Source: The Scoop Blog – May 27, 2016

By James Ragland

Something remarkable is happening in Irving, a city that, for the better part of a year, clumsily became a tinderbox for anti-Muslim madness.

This is the town where Ahmed Mohamed, the “clock boy,” gained notoriety last fall for bringing a homemade project to school.

Time flies when you’re facing cultural bias and religious persecution.

Over the past 15 months, since Mayor Beth Van Duyne began stoking fears that Muslims were setting up a Shariah law court at an Irving mosque, the Muslim community hasn’t just turned the other cheek — it has rolled up its sleeves and gone to work.

We noted last year that Muslims, who have generally refrained from city politics, had begun organizing get-out-the-vote drives and showing up in record numbers at the polls.

But then, in what seems like a script straight out of Hollywood, an Irving City Council race that hung in the balance this month was settled by a single vote — a provisional ballot cast by a Muslim voter.

Allan Meagher, the Place 2 incumbent who has stood against the town’s foolish, anti-Muslim fervor, found himself with exactly 50 percent of the vote against two challengers.

He needed only one more vote to avoid a June runoff that would have cost the city $70,000 and forced him to dig deeper into his campaign chest.

One man — a disabled Muslim in his 20s who’d gotten his mother to drive him to the polls on Election Day  made the difference. When he got to the polls, he was told that his ID had expired, so he cast what’s called a provisional ballot.

That means the only way he could secure his vote was by returning within days of the election with a valid ID. After hearing on the news that Meagher needed one more vote, the man’s family drove him to the courthouse to put the finishing touch on the race.

“It changed the election,” said Meagher, a UPS manager. “I did hear that the provisional vote was a Muslim voter and I’d like to meet him.”

But here’s the rub: What would rightfully be a gleeful moment for any other voter is one the young man — and Muslim community leaders — are hesitant to gloat about for fear of a backlash.

“It’s definitely a pride for the community,” said Yasir Arafat, a 32-year-old electrical engineer and leader of the Good Citizen Committee that has organized voter registration drives.

“But we care not just about our community, we care about the whole community of Irving,” he said.

More pointedly, what the Muslim community doesn’t want is to be further isolated or stigmatized by flexing its political muscle.

Which is why celebrating this milestone — and the record number of Muslim voters — gets tricky.

Arafat said he’d rather focus attention on the idea that everybody’s vote counts, and that this one particular vote saved taxpayers at least $70,000 — which, he pointed out, could be used to build a road, pay for a police officer or provide medical services.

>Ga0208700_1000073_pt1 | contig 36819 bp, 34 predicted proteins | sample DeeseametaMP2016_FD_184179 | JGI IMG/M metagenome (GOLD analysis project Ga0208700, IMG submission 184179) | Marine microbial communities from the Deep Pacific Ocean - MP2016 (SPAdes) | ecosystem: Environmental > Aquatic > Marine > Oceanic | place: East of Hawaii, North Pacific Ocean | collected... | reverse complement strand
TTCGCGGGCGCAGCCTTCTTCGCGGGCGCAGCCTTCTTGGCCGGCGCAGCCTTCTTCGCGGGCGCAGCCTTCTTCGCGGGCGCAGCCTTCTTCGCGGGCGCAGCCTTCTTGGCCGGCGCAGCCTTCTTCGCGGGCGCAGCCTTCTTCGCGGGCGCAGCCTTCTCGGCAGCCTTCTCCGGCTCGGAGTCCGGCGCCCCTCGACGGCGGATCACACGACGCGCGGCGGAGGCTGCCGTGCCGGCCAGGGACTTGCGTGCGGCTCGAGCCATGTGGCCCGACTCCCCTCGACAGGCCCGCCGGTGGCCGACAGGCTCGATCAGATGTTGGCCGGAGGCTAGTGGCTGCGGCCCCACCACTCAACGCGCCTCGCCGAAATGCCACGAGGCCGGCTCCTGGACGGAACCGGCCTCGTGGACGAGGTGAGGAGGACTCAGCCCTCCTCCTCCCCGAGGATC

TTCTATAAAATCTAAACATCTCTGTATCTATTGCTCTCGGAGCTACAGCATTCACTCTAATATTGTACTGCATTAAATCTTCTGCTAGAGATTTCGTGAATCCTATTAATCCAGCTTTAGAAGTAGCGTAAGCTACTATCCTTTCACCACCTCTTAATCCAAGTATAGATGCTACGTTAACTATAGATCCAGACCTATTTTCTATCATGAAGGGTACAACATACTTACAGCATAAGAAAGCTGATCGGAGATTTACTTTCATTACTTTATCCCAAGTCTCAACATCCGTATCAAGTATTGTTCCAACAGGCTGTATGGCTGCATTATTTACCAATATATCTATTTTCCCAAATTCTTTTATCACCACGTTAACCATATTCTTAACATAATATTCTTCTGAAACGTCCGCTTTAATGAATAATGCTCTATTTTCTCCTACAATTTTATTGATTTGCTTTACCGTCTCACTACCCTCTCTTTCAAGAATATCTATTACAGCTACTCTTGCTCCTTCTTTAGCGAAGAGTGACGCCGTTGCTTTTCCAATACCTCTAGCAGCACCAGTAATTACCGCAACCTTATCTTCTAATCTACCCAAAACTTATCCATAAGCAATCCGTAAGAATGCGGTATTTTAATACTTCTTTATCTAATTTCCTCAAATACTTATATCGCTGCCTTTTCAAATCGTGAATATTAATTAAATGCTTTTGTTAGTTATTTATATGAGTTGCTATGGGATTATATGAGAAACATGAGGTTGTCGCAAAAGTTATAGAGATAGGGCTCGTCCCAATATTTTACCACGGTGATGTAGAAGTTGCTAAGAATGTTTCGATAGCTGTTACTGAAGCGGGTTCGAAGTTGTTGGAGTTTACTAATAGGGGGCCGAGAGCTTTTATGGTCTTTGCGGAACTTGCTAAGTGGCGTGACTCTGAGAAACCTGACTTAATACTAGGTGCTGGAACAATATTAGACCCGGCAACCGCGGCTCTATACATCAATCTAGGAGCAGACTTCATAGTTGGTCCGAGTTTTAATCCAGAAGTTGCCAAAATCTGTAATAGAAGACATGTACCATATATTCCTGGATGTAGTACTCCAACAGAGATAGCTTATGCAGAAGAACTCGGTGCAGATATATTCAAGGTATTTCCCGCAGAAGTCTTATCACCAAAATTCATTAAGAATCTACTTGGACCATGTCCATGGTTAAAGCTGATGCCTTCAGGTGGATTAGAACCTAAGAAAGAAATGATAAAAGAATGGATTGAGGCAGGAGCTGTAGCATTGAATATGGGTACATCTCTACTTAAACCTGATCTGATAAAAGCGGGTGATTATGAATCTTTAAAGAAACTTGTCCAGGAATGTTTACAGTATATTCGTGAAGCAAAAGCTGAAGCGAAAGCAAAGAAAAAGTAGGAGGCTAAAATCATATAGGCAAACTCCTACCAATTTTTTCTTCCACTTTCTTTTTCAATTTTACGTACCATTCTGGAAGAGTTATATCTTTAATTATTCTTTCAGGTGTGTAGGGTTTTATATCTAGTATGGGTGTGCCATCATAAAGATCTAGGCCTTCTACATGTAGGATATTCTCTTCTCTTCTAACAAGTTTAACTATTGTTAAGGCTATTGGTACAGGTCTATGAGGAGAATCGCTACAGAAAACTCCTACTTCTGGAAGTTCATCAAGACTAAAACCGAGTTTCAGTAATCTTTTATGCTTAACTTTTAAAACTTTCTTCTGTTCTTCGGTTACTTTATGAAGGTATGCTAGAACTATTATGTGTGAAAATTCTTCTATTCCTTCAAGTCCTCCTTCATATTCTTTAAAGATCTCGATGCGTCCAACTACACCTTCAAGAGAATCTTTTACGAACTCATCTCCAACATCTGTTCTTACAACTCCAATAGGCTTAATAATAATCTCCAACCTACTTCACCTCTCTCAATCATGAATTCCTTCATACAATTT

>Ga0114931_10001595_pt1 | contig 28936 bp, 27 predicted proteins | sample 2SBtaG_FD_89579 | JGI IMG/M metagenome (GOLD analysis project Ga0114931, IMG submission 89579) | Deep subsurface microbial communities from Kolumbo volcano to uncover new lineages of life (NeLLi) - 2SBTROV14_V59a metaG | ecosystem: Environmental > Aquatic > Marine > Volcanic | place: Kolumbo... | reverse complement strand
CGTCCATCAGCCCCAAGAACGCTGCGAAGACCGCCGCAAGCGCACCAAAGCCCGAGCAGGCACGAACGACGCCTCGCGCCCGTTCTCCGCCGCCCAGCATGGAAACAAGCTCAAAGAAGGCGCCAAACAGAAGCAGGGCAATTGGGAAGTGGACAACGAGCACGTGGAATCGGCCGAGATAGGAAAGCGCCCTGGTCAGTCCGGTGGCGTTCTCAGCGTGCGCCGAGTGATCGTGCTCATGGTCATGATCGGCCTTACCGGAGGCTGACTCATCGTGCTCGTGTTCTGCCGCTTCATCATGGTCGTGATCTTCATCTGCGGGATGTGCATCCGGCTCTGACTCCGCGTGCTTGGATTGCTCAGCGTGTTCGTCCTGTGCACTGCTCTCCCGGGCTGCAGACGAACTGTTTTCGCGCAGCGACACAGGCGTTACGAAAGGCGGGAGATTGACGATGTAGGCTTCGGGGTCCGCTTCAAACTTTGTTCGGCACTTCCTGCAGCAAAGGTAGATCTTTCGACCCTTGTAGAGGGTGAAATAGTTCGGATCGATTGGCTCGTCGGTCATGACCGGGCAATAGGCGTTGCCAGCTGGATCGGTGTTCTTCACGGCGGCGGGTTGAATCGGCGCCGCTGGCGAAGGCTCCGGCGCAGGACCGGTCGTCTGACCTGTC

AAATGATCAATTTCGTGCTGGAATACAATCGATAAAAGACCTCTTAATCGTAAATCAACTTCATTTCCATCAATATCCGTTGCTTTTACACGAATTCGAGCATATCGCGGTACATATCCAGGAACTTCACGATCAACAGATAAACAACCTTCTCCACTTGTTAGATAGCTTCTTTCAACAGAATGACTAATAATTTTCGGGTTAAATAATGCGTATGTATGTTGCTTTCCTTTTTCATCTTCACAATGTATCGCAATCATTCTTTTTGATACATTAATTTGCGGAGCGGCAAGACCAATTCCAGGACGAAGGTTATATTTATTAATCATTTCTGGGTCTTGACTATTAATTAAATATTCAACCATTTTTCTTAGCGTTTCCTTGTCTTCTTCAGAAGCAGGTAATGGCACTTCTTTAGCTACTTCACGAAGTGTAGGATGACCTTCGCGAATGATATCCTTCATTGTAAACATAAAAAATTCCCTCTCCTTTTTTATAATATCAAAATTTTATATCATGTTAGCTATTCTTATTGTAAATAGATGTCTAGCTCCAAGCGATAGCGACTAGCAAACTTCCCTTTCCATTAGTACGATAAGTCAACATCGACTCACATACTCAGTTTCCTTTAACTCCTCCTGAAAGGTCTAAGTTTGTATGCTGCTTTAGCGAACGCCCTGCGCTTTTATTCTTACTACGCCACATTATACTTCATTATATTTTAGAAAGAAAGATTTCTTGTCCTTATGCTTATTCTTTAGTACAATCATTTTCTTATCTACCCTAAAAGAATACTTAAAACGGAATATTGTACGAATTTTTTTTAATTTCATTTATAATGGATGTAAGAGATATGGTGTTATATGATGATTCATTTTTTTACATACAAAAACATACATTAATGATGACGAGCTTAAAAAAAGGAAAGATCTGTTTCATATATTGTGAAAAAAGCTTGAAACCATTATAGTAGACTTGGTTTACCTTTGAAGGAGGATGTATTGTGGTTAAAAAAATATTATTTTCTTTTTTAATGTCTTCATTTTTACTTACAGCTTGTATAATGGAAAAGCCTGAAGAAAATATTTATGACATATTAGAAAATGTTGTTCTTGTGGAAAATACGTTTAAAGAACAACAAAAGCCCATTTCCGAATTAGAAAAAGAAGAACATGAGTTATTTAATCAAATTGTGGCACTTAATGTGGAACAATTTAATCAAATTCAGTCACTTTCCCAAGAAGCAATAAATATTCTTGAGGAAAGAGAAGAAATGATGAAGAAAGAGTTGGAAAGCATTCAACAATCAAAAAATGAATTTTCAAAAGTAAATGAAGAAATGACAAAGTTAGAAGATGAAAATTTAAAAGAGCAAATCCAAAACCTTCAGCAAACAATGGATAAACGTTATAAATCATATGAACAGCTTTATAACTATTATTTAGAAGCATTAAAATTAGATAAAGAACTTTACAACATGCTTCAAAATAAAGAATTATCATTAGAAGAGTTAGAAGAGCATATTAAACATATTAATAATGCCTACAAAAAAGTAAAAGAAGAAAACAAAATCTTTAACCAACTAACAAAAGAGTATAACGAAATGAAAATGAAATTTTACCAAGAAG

He said he wants the Muslim community to get more engaged in civic affairs, including voting, to help Irving grow and prosper.

“This is how we can make this city an international city,” he said. “We have so many religions, nationalities and cultures in our city. We can work together and learn to respect each other and our differences. That’s something I believe in.”

For a religious community that has faced so much open hostility — including bomb threats at its mosques and Islamic Center, which houses a school of several hundred children — you can’t ask for a more graceful, democratic response.

“It’s a great testament to the community that it responded the way it did,” said former Irving Mayor Herbert Gears. “We do have a really diverse population out here, and the politicians must learn that they’ve got to treat people respectfully or there will be a consequence at the ballot box.”

Those who keep tabs on voter rolls say the number of Muslim voters has jumped from about 150 two years ago to over 800 in the May 7 election. Of the city’s 92,000 registered voters, about 3,800 — slightly more than 4 percent — identify as Muslims.

But they made up nearly 18 percent of the ballots cast in an election where the turnout was low.

“Seeing this is an amazing improvement for the community,” Arafat said. “Muslims are a democratic people, and we just want to make sure we are engaged in the political process.”

Anthony Bond, a longtime community activist, said he sees what happened in the last election as a sign that “the tide has turned in Irving.”

“There are people here fearful of Muslims because they don’t know any,” he said. “But we’re all in this boat together, and that boat is called America. We’re all going to float or sink together; that’s the whole issue. We can’t let our disagreements sink the boat.”